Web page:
Weekly Challenge 7: A tale of two (preserved) eggs

The seventh in our weekly challenge series was a challenge I’d kept in mind for a while. I’d given a hint about it a couple of posts ago (when I tried the Grass Jelly), and I’d mentioned it on Facebook.  I was quite excited about this one!  But then I got a cold, and it’s taken a while to  wade through all the snotty tissues and naps to actually write it.

This post the tale of two preserved eggs, and the engineer who willingly ate them.

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We’d both heard of different kinds of preserved eggs before.  But you don’t really see them around in New Zealand.  Then we got here, and suddenly they were everywhere.  Not on menus all that much, weirdly enough, but at plenty of supermarkets, mini-marts, mega-marts, and market stalls.  So it was only natural that they went on the challenge list.

Initially, the challenge was going to be just a Century Egg (the brown one above, preserved in some mad concoction for 100 days).  But plans changed when we could only buy them in a four pack.  We did not anticipate enjoyment (The Engineer got progressively more nervous the closer we got to the challenge), and didn’t want to be wasteful.  We thought the market might allow us to buy just one.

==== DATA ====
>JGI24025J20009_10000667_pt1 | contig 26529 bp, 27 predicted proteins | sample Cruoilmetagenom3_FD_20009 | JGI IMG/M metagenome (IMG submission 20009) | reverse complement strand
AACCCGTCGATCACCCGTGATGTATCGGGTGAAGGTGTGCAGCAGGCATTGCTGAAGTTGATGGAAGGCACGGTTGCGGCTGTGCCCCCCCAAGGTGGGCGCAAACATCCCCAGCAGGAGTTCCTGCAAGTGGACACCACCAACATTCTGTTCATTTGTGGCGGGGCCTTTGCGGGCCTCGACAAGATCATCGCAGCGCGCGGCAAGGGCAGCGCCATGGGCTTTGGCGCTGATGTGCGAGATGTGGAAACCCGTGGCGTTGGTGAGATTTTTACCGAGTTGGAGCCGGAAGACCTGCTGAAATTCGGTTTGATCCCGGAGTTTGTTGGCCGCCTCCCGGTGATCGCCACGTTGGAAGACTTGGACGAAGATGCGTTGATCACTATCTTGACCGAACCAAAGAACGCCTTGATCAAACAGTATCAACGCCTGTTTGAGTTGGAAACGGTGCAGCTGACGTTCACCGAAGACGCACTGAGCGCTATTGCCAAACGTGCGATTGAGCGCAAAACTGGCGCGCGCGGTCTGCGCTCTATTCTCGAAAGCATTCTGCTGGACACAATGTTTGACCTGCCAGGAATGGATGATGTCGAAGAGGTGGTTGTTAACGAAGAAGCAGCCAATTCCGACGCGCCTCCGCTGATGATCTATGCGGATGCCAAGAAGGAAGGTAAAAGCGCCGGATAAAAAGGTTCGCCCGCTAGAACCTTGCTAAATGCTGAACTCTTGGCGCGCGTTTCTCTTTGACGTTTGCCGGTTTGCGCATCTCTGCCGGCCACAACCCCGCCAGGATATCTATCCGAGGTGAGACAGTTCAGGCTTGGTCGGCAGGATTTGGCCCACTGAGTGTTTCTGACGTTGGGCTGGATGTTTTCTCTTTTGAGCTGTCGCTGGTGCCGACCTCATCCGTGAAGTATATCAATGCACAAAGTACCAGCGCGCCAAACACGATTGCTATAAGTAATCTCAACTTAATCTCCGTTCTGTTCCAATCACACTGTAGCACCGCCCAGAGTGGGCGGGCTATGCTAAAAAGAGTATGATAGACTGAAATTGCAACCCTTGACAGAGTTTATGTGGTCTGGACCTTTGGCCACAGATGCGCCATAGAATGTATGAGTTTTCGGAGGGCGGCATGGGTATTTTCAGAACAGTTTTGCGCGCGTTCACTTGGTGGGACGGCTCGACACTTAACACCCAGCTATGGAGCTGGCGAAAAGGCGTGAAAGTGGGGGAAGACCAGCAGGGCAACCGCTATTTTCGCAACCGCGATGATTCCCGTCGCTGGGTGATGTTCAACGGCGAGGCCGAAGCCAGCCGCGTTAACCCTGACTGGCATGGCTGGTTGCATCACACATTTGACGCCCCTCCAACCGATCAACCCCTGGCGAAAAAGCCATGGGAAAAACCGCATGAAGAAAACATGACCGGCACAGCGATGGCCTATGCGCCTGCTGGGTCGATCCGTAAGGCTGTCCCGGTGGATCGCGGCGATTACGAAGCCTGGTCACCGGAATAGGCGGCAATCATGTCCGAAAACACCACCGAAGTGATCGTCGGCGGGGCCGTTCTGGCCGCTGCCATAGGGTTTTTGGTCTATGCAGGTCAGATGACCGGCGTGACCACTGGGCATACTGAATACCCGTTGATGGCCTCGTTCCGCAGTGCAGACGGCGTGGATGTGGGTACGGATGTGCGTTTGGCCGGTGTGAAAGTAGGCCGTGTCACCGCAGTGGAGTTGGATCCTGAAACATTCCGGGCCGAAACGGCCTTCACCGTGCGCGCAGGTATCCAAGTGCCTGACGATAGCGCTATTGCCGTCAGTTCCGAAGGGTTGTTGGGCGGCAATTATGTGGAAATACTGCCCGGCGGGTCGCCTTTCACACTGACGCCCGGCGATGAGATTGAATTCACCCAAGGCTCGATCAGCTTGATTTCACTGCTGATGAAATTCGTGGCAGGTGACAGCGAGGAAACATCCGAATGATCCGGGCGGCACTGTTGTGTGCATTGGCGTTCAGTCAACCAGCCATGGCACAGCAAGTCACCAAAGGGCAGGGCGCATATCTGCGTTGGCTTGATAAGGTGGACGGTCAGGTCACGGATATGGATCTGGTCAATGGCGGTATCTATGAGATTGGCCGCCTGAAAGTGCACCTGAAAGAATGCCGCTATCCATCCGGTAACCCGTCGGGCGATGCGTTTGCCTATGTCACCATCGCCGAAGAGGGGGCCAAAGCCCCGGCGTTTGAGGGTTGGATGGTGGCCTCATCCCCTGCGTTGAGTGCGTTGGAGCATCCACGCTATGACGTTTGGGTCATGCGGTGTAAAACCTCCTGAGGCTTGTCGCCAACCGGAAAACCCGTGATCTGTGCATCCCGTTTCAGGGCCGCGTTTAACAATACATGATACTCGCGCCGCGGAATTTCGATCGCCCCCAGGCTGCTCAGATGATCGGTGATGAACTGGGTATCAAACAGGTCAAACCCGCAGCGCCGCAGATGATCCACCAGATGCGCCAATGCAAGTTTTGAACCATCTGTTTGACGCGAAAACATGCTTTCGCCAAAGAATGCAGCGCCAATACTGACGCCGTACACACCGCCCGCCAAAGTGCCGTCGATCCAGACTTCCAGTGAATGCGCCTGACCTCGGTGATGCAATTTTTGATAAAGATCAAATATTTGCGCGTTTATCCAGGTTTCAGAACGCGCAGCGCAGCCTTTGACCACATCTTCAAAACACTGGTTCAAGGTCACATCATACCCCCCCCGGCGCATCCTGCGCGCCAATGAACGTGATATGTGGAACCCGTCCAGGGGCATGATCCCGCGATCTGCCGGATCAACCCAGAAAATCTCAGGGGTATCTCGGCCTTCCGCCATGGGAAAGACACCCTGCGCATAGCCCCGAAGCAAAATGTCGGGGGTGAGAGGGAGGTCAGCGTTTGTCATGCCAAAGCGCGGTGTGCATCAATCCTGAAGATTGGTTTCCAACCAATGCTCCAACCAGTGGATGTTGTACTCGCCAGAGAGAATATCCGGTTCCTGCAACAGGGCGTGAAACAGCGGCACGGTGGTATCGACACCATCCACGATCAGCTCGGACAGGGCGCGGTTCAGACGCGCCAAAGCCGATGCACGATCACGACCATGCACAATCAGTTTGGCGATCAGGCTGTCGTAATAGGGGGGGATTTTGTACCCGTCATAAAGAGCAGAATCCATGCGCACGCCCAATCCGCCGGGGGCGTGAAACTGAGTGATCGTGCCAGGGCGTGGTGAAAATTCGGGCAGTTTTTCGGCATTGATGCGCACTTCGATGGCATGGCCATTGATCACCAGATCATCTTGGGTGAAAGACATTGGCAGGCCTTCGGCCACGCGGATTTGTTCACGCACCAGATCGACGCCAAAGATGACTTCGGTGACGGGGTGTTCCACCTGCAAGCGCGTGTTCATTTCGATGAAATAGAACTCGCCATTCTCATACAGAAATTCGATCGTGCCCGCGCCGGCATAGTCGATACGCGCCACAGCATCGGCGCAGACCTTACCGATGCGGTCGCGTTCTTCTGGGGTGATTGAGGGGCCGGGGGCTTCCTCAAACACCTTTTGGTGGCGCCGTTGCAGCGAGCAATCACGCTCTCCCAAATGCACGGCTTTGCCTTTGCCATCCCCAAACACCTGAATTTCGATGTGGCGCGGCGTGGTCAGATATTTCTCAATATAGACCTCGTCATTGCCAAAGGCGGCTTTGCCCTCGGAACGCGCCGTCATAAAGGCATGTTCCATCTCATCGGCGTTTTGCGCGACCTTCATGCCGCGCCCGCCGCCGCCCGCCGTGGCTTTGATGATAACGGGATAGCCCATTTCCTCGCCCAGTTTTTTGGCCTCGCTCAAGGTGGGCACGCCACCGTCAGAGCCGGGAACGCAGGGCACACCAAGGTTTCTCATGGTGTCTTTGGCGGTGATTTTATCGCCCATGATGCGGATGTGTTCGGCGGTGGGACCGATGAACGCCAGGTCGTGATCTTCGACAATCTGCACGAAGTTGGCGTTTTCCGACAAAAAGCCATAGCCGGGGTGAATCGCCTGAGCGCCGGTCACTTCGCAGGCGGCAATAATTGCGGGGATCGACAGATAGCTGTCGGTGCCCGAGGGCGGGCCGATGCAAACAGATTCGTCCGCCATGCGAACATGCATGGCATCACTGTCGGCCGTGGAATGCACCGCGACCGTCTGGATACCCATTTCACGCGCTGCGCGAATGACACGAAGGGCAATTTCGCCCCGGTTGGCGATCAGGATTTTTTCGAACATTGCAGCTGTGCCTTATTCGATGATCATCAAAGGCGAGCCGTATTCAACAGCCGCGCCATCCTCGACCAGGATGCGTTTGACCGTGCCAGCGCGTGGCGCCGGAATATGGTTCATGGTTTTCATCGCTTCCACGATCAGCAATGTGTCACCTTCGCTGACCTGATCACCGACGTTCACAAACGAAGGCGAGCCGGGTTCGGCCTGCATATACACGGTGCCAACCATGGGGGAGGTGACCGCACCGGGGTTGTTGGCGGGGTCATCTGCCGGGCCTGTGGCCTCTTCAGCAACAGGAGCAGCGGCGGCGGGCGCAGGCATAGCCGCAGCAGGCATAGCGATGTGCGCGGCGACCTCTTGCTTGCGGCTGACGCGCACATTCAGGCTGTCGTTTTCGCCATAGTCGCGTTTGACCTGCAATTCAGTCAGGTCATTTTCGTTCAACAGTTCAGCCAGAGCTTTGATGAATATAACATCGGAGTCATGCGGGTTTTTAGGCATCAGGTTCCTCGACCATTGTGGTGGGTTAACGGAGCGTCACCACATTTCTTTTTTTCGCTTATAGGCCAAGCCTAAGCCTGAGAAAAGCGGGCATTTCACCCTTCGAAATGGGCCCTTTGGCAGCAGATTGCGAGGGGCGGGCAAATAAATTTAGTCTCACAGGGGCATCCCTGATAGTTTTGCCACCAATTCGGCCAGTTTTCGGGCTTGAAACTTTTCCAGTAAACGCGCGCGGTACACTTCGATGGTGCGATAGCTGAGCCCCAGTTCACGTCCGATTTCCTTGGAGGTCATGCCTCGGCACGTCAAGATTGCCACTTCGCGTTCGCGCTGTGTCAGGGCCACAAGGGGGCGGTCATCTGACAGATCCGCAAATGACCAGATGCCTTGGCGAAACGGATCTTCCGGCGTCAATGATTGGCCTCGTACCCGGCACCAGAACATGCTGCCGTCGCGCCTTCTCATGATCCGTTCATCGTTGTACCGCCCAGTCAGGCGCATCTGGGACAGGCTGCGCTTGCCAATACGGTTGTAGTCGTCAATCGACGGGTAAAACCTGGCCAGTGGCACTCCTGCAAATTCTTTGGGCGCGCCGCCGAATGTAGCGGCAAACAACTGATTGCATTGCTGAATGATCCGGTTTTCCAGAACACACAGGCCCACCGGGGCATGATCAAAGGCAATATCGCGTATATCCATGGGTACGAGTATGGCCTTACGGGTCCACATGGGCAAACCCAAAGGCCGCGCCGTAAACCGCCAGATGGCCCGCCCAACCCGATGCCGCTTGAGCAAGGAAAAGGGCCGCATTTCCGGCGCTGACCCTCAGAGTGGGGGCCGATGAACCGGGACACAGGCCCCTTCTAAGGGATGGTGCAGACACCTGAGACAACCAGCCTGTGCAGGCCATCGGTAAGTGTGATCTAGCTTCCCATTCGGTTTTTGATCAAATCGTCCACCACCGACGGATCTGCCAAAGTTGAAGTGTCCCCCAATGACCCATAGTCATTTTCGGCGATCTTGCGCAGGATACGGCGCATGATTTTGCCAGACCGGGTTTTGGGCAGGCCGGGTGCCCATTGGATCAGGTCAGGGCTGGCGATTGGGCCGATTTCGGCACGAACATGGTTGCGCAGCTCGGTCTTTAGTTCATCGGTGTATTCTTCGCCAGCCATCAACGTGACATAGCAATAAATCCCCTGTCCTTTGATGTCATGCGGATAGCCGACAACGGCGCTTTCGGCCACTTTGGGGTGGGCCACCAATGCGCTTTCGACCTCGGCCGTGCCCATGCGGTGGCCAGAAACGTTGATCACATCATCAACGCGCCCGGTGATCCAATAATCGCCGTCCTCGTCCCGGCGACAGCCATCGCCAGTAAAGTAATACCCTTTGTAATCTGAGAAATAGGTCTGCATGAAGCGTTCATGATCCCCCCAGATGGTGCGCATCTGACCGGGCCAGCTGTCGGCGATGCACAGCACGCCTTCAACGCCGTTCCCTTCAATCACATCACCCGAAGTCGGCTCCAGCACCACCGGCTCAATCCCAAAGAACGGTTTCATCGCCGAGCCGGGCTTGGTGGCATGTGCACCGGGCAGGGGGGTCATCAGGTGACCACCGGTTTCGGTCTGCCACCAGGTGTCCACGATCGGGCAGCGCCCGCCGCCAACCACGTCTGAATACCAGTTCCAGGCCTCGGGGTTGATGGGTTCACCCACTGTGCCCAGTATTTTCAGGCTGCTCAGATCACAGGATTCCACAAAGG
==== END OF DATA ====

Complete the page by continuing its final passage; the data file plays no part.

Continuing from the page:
But when we got there, there were no Century Eggs to be seen. We did see the weird black eggs though, and decided to go for those.  Despite my great requesting, and gesturing (“numbers are EASY” I thought), we did not get just one.  We walked away with three of these, not quite certain as to what was inside.  When we googled and discovered they were Salted Eggs, The Engineer was relieved, but I was disappointed.  I decided that the challenge should be extended, and should include both Salted Eggs and Century Eggs (which we bought in a four pack, despite the wastefulness).  I was intrigued.  The Engineer was not impressed.